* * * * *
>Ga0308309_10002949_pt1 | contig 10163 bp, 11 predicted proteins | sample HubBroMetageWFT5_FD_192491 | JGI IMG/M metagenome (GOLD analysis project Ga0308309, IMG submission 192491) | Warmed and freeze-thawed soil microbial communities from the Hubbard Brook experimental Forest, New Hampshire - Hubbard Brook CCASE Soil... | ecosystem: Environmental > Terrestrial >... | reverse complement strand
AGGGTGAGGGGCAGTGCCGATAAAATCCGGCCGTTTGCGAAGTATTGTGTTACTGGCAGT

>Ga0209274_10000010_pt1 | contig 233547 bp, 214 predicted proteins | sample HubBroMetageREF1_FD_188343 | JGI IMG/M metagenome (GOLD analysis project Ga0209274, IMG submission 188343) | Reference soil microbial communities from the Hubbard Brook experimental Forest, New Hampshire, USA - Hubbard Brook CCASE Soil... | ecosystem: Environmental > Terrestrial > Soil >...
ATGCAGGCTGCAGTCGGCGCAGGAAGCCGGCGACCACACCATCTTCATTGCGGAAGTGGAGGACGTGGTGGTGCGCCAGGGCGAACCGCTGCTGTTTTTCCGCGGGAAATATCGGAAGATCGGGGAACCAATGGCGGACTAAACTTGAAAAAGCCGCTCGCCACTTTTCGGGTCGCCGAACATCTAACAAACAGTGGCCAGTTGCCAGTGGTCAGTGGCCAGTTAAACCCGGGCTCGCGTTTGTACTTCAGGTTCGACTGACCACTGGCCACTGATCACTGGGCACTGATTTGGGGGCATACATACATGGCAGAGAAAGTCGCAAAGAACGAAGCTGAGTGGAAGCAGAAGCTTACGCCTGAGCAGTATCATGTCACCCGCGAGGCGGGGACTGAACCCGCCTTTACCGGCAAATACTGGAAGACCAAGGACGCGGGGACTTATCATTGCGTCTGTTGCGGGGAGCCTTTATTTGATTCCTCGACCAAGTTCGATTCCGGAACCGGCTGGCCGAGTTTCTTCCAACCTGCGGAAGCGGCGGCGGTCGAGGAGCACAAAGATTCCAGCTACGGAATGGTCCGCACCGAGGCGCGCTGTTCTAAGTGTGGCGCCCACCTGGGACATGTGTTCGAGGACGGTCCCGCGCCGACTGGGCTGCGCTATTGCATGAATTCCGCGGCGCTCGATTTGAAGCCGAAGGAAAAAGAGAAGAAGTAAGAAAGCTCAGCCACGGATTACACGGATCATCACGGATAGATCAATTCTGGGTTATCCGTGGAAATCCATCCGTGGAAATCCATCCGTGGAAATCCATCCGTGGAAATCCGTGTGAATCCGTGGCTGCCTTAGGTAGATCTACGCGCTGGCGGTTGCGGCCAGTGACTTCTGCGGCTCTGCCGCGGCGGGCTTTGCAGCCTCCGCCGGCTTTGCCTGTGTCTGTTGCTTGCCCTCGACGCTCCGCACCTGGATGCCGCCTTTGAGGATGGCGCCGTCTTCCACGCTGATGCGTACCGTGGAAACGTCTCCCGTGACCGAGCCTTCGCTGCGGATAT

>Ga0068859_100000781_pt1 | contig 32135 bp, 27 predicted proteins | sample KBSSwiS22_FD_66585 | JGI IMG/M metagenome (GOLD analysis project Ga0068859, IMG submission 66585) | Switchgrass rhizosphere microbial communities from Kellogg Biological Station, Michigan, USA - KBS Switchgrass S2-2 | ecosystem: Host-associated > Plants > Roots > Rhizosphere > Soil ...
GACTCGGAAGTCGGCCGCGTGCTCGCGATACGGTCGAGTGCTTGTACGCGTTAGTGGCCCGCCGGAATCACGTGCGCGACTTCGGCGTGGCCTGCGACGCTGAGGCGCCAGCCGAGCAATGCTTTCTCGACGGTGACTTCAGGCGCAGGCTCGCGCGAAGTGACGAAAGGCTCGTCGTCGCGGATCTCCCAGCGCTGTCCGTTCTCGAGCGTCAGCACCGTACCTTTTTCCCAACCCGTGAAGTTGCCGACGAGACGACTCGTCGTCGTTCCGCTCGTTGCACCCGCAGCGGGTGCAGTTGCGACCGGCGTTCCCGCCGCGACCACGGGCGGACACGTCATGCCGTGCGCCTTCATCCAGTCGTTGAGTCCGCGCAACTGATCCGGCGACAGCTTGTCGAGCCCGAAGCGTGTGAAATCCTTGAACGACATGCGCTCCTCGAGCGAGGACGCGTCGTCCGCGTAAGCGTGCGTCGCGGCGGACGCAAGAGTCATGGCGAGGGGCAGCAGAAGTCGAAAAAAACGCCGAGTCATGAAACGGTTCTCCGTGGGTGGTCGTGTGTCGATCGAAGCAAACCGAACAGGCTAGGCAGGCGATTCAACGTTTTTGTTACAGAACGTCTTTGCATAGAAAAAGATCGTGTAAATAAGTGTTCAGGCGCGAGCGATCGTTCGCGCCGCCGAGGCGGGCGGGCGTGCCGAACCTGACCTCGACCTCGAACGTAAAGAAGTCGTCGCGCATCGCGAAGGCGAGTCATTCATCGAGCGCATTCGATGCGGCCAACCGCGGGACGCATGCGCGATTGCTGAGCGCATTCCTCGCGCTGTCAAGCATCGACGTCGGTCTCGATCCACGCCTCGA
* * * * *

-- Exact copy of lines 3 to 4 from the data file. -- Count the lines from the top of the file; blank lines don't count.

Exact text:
>Ga0209274_10000010_pt1 | contig 233547 bp, 214 predicted proteins | sample HubBroMetageREF1_FD_188343 | JGI IMG/M metagenome (GOLD analysis project Ga0209274, IMG submission 188343) | Reference soil microbial communities from the Hubbard Brook experimental Forest, New Hampshire, USA - Hubbard Brook CCASE Soil... | ecosystem: Environmental > Terrestrial > Soil >...
ATGCAGGCTGCAGTCGGCGCAGGAAGCCGGCGACCACACCATCTTCATTGCGGAAGTGGAGGACGTGGTGGTGCGCCAGGGCGAACCGCTGCTGTTTTTCCGCGGGAAATATCGGAAGATCGGGGAACCAATGGCGGACTAAACTTGAAAAAGCCGCTCGCCACTTTTCGGGTCGCCGAACATCTAACAAACAGTGGCCAGTTGCCAGTGGTCAGTGGCCAGTTAAACCCGGGCTCGCGTTTGTACTTCAGGTTCGACTGACCACTGGCCACTGATCACTGGGCACTGATTTGGGGGCATACATACATGGCAGAGAAAGTCGCAAAGAACGAAGCTGAGTGGAAGCAGAAGCTTACGCCTGAGCAGTATCATGTCACCCGCGAGGCGGGGACTGAACCCGCCTTTACCGGCAAATACTGGAAGACCAAGGACGCGGGGACTTATCATTGCGTCTGTTGCGGGGAGCCTTTATTTGATTCCTCGACCAAGTTCGATTCCGGAACCGGCTGGCCGAGTTTCTTCCAACCTGCGGAAGCGGCGGCGGTCGAGGAGCACAAAGATTCCAGCTACGGAATGGTCCGCACCGAGGCGCGCTGTTCTAAGTGTGGCGCCCACCTGGGACATGTGTTCGAGGACGGTCCCGCGCCGACTGGGCTGCGCTATTGCATGAATTCCGCGGCGCTCGATTTGAAGCCGAAGGAAAAAGAGAAGAAGTAAGAAAGCTCAGCCACGGATTACACGGATCATCACGGATAGATCAATTCTGGGTTATCCGTGGAAATCCATCCGTGGAAATCCATCCGTGGAAATCCATCCGTGGAAATCCGTGTGAATCCGTGGCTGCCTTAGGTAGATCTACGCGCTGGCGGTTGCGGCCAGTGACTTCTGCGGCTCTGCCGCGGCGGGCTTTGCAGCCTCCGCCGGCTTTGCCTGTGTCTGTTGCTTGCCCTCGACGCTCCGCACCTGGATGCCGCCTTTGAGGATGGCGCCGTCTTCCACGCTGATGCGTACCGTGGAAACGTCTCCCGTGACCGAGCCTTCGCTGCGGATAT